As Paul says in today’s Second Reading, John was to herald the fulfillment of all God’s promises to the children of Abraham (Luke 1:55, 73). John was to bring the word of salvation to all the people of Israel. More than that, he was to be a light to the nations—to all those groping in the dark for God.

We often associate John with his fiery preaching (see Matthew 3:7–12). But there was a deep humility at the heart of his mission. Paul alludes to that when he quotes John’s words about not being worthy to unfasten the sandals of Christ’s feet. John said, “[Christ] must increase. I must decrease” (John 3:30).

We must have that same attitude as we seek to follow Jesus. The repentance John preached was a turning away from sin and selfishness and a turning of our whole hearts to the Father.

We must decrease so that, like John, we can grow strong in the Spirit, until Christ is made manifest in each of us.

Direct download: C_Birth_John_Baptist.mp3
Category:Sunday Bible Reflections -- posted at: 12:00pm EDT

Readings:

 

 

Ezek 17:22-24                             

Ps 92:2-3, 13-14, 15-16                 

2 Cor 5:6-10  

Mark 4:26-34

 Through the oracles of the Prophet Ezekiel, God gave his people reason to hope. It would have been a cryptic message to his hearers, long centuries before the Lord’s coming. Ezekiel glimpsed a day when the Lord God would place a tree on a mountain in Israel, a tree that would “put forth branches and bear fruit.” Who could have predicted that the tree would be a cross, on the hill of Calvary, and that the fruit would be salvation?

 

 Ezekiel foresees salvation coming to “birds of every kind” -- thus, not just to the Chosen People of Israel, but also to the Gentiles, who will “take wing” through their new life in Christ. God indeed will “lift high the lowly tree,” as he solemnly promises at the conclusion of the passage from the prophet.

 

 Such salvation surpasses humanity’s most ambitious dreams. And so we express our gratitude in the Responsorial Psalm: “Lord, it is good to give thanks to you.” It is indeed good to give thanks, and better still to give thanks with praise. The Psalmist speaks of those who are just upon the earth, but looks to God as the source and measure of justice, of righteousness. Like Ezekiel, he evokes the image of a flourishing tree to describe the lives of the just. The image, again, suggests the cross as the measure of righteousness.

 

 The cross is a challenge to those who would rather “flourish” according to worldly terms. It is a sign of contradiction. And so Saint Paul repeatedly emphasizes, to the Corinthians, the necessity of courage. Our faith makes us strong, and it is proved in our deeds. The Apostle reminds us that we will be judged by the ways our faith manifested itself in works: “so that each may receive recompense, according to what he did in the body, whether good or evil.”

 

 Faith. Courage. God himself will empower the works he expects from us; though we may freely choose to correspond to his grace.

 

 In the prophetic oracles, in the Psalms that were sung in Jerusalem, he scattered the small seed that sprang up and became the mustard tree, large enough to accommodate all the birds of the sky, just as Ezekiel had foretold.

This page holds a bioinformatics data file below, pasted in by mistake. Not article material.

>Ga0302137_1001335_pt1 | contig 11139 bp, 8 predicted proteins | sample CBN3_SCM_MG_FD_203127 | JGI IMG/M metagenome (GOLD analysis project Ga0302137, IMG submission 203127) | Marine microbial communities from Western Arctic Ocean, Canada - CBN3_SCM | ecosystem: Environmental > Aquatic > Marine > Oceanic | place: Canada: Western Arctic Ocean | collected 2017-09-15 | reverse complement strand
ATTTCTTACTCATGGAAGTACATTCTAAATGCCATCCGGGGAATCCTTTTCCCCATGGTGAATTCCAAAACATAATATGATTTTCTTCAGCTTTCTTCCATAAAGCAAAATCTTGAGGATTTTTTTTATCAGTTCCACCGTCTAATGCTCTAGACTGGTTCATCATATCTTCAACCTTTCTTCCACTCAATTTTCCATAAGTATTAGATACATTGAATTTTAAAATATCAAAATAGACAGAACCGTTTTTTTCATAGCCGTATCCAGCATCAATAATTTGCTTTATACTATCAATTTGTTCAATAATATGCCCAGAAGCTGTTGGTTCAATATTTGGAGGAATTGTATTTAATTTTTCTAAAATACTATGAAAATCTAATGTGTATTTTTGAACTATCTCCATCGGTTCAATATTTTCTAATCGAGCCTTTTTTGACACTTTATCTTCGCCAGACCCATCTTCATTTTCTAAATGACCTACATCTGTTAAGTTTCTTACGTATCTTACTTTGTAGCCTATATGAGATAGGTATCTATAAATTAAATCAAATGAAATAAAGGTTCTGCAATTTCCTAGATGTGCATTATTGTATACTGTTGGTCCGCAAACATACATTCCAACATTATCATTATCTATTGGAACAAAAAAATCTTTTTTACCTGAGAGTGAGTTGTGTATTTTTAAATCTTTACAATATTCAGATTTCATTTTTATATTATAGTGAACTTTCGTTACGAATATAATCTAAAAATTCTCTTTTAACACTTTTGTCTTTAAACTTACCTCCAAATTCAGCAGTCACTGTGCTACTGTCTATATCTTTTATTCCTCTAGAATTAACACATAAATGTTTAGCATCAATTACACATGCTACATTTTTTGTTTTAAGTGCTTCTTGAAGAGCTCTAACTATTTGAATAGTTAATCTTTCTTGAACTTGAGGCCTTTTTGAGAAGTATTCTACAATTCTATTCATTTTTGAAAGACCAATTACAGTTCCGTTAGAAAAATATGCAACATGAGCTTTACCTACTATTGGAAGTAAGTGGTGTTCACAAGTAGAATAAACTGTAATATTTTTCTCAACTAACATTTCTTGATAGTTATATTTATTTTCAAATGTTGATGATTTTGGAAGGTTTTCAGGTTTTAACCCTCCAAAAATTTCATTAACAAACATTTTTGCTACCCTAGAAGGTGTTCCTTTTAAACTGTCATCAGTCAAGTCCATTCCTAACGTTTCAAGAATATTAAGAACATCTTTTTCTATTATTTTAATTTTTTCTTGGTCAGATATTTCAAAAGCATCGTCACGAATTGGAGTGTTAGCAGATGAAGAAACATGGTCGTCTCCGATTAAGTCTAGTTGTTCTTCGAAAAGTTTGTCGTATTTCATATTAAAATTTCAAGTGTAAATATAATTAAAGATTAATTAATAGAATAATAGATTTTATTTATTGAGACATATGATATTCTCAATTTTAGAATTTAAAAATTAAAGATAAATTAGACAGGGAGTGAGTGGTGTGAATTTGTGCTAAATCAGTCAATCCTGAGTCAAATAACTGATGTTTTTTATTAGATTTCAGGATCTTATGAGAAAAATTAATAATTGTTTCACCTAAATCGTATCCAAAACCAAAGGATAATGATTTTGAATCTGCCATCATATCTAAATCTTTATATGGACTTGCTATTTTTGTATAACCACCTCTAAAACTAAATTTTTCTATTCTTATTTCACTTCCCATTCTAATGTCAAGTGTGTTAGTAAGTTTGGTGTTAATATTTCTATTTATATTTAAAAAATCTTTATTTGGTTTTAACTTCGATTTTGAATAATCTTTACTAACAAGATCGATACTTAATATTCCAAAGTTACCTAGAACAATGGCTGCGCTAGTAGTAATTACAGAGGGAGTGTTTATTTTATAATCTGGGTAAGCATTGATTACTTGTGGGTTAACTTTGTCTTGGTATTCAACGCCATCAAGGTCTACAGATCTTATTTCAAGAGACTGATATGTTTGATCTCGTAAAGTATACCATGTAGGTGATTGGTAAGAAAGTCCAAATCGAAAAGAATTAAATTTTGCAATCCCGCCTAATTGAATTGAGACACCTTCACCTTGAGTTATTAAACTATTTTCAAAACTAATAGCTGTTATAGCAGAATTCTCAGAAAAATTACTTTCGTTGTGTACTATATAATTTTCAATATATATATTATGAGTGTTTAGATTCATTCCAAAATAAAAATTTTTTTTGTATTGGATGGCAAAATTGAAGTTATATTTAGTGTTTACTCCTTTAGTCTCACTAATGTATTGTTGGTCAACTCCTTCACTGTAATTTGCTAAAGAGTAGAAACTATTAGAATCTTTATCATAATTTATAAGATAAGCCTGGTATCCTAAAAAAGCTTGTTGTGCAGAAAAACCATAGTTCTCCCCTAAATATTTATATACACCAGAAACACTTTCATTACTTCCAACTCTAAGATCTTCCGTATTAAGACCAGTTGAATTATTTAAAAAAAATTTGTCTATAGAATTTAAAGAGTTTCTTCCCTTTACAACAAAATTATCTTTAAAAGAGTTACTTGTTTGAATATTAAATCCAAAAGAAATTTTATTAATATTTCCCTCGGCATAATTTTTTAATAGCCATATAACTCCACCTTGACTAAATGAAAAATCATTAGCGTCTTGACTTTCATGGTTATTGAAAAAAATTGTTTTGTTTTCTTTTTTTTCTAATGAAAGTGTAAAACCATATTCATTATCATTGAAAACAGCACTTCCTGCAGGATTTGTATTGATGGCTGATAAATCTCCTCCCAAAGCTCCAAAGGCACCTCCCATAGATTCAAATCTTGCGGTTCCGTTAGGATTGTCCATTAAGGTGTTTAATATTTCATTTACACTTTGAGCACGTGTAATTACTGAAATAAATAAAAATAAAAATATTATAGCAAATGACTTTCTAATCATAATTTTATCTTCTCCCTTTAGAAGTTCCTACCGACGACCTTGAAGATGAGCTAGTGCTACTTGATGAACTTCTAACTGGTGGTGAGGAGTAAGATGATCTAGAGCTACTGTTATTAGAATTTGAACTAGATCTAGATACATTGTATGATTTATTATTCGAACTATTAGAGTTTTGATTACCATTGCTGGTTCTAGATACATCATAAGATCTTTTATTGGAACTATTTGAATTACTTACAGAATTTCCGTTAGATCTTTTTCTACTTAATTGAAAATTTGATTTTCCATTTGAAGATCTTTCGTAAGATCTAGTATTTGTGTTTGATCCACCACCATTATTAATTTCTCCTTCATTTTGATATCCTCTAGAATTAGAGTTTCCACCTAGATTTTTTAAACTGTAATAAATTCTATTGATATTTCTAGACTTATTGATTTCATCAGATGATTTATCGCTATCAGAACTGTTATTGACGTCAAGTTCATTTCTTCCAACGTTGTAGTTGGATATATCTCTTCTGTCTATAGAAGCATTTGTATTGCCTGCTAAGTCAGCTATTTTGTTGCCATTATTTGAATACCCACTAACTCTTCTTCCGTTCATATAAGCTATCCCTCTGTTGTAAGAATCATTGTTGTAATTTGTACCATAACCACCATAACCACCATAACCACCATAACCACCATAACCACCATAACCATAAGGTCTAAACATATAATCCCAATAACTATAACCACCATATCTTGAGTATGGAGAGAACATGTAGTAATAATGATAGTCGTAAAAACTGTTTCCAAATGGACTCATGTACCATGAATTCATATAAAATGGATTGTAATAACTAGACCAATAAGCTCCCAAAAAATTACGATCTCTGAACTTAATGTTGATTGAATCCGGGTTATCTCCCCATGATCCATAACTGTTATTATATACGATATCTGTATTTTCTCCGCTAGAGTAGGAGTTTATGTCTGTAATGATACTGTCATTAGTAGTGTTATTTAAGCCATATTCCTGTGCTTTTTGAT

He gave this doctrine to disciples, as he still does today, in terms they were able to understand, and he provided a full explanation. In the sacraments he provides still more: the grace of faith and the courage we need to live in the world as children of God    

Direct download: B_11_Ordinary.mp3
Category:Sunday Bible Reflections -- posted at: 12:00pm EDT

In today’s Gospel Jesus has just been healing and casting out demons in Galilee. Along with the crowds, who flock to Him so that He can’t even take a break to eat, come people who do not understand what He is doing. Even His friends think He has lost His mind and needs to be taken away for a while. But the scribes who came down from Jerusalem are not just honestly mistaken; they accuse Him of being possessed by the prince of demons.

The reality is just the opposite. Jesus is revealing Himself as the one promised in our first reading. He is the seed of the woman who has come to crush the head of the demonic serpent. In the parable of the strong man, Jesus reveals that He has come not just to punish the devil but to free those bound by him. As St. Bede explains, “The Lord has also bound the strong man, that is, the devil: which means, He has restrained him from seducing the elect, and entering into his house, the world; He has spoiled his house, and His goods, that is men, because He has snatched them from the snares of the devil, and has united them to His Church.”

The scribes blaspheme by attributing this work of the Holy Spirit to demons. Jesus adds a statement that shocks us at first: “whoever blasphemes against the Holy Spirit never has forgiveness.” That does not mean that there are any limits to the mercy of God (CCC 1864). Rather, the only sin that cannot be forgiven is the deliberate refusal to accept the mercy offered through the Holy Spirit.

Instead, we must imitate those who sat at Jesus’ feet. For, as He said, “Whoever does the will of God is my brother, and sister, and mother.”

Direct download: B_10_Ordinary.mp3
Category:Sunday Bible Reflections -- posted at: 5:12pm EDT